As a technological entrepreneur, I committed myself to the specific technology which can be provided a versatile, adaptable, State-of-art waste remediation platform for processing the most common waste stream within one integrated system. To provide a versatile, adaptable, state-of-art waste remediation platform, I obtained a Battelle Memorial Institute license for vitrification technology to effectively treat and dispose of municipal waste materials without creating undue environmental contamination. At the same time, I initiated research on the application of vitrification technology for the treatment of phosphogypsum (PG), a by-product of processing phosphate ore into fertilizer with sulfuric acid. It is radioactive due to naturally occurring uranium and radium in the phosphate ore. With two of the US Department of Energy's (DOE) Pacific Northwest National Laboratory (PNNL) vitrification technology leading researchers, Chris Chapman and Richard Peters, I initially obtained research grants from the Florida Institute of Phosphate Research (FIPR) to investigate the manufacture of vitrified glass products from PG. Manufacture was successfully demonstrated on a pilot scale; however, the economics of the process would not justify commercial implementation due to the energy requirements of the process.
A subsequent grant from FIPR addressed the energy issue by attempting to recover sulfur in the process that could be utilized to drive the process. A method was developed whereby energy co-produced in sulfuric acid production could be substantially increased. During these investigations, it became apparent that the energy values available through sulfur combustion are potentially enormous. Current energy production from sulfur combustion is limited to co-production at sulfuric acid production facilities, which provides sufficient energy to power the phosphate fertilizer production complex. The only large-scale industrial practice that can utilize sulfur dioxide is sulfuric acid production. More than 90% of the world’s sulfur consumption is dedicated to producing sulfuric acid. The vast majority of this is produced by the global phosphate fertilizer industry, which employs sulfuric acid in the acidulation of phosphate rock for phosphoric acid production.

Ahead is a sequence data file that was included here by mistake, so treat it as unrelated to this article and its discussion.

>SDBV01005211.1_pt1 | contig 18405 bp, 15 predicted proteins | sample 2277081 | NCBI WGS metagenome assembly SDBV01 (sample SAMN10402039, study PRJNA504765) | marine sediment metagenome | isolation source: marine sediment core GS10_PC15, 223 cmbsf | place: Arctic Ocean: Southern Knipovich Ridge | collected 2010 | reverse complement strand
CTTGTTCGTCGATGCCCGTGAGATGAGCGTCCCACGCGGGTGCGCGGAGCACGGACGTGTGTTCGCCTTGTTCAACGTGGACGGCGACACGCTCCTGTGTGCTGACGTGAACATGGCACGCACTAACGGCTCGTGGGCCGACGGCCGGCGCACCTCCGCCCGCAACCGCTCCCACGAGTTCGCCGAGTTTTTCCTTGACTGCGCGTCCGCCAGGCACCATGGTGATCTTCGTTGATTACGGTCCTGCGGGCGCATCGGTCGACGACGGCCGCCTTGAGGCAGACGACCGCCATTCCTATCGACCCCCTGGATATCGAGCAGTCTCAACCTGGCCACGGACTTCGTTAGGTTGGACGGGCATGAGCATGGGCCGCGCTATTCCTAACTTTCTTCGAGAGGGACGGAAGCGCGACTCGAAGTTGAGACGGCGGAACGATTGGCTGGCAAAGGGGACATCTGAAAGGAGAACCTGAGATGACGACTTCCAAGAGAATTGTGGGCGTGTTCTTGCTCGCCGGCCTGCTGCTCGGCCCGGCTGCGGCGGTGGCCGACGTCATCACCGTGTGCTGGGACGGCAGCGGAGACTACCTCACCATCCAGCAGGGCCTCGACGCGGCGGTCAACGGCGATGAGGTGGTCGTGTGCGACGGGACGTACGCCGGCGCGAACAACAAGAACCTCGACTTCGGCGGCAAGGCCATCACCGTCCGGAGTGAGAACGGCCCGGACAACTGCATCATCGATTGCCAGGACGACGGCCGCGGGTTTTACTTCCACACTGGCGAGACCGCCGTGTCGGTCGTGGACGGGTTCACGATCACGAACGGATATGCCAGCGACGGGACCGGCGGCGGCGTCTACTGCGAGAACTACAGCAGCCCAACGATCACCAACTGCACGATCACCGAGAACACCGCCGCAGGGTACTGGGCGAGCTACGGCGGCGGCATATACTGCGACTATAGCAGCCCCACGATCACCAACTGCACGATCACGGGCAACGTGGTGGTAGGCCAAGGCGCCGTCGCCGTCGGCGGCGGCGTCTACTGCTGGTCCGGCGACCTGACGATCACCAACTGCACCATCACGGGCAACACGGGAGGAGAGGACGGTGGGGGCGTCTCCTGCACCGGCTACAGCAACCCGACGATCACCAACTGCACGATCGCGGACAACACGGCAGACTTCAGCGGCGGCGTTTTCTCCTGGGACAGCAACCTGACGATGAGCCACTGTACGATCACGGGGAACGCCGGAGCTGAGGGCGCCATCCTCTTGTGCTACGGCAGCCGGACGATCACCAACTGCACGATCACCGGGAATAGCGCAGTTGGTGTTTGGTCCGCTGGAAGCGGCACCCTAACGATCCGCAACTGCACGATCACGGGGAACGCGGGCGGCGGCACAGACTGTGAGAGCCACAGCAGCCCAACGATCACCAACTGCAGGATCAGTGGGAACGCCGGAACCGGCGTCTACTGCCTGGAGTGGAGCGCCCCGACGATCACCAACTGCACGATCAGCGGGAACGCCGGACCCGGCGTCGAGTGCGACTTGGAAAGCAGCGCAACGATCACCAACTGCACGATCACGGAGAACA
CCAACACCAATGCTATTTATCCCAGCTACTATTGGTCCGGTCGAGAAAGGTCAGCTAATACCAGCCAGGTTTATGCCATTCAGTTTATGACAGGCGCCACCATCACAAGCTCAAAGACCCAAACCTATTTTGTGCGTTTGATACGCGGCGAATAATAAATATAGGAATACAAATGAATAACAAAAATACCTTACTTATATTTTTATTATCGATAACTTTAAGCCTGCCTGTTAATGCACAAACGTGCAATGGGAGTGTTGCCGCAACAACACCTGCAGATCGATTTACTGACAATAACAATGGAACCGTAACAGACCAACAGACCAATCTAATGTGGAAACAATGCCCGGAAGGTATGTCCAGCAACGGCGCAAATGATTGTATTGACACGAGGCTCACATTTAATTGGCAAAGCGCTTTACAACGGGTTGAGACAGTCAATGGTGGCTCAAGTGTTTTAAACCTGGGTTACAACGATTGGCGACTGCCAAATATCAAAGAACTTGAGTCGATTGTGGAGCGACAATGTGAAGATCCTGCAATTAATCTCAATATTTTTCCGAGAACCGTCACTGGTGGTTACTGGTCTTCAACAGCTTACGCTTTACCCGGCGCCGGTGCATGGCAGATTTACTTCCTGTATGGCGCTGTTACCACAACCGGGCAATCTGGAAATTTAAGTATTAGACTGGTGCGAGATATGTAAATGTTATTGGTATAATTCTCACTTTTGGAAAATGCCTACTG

It was thought that if an alternative means of dealing with the products of sulfur combustion could be found, energy derived through sulfur combustion could be freed from its dependence on sulphuric acid production, thereby unlocking the key to the widespread utilization of sulfur as a source of energy.
Development of Process to Manufacture Glass/Glass-Ceramic Products from Phosphogypsum. Chris Chapman, Bogdan Wojak, and Richard Peters; with P.K. Bhattacharjee - Vitrification International Technologies, Inc.; prepared under a grant sponsored by the Florida Institute of Phosphate Research, Bartow, Florida. FIPR Publication no.01-153-221. April 2006.
Development of Process to Manufacture Glass Products from Phosphogypsum. Chris Chapman, Richard Peters, and Bogdan Wojak – Vitrification International Technologies, Inc.; prepared under a grant sponsored by the Florida Institute of Phosphate Research, Bartow, Florida. FIPR Publication no. 01-153-163. April 1999.
Methods and Systems for Transporting Sulphur as a COS, patent: CA2791963.
Gas Turbine Topping in Sulfuric Acid Manufacture, patents: CA2663131, EP2069233.
Sulverenergy gratefully acknowledges the generous funding from Florida Industrial and Phosphate Research Institute (FIPR) and Thomas Dutcher, who has forty-seven years of project engineering, engineering design, and construction management experience, and as a successful business owner. His work includes over twenty years of incineration and waste-to-energy engineering development.
Advisory and literature review support provided by an exceptionally knowledgeable and experienced team of dedicated specialists, Mike Lloyd and Gary Albarelli of Florida Industrial and Phosphate Research Institute, is also greatly appreciated.
The chemistry, thermodynamic, and energy/mass balances for the method of sulfur combustion as the kinetic simulation of the reduction of sulfur dioxide (SO2) by carbonyl sulfide (COS) have been performed by Dr. Kunal Karan of the Department of Chemical Engineering of Queens University in Kingston, Ontario.
A special thanks to Dr. Laszlo T. Nemeth, co-inventor of the CO2/COS conversion process, for several thoughtful and stimulating discussions of this work.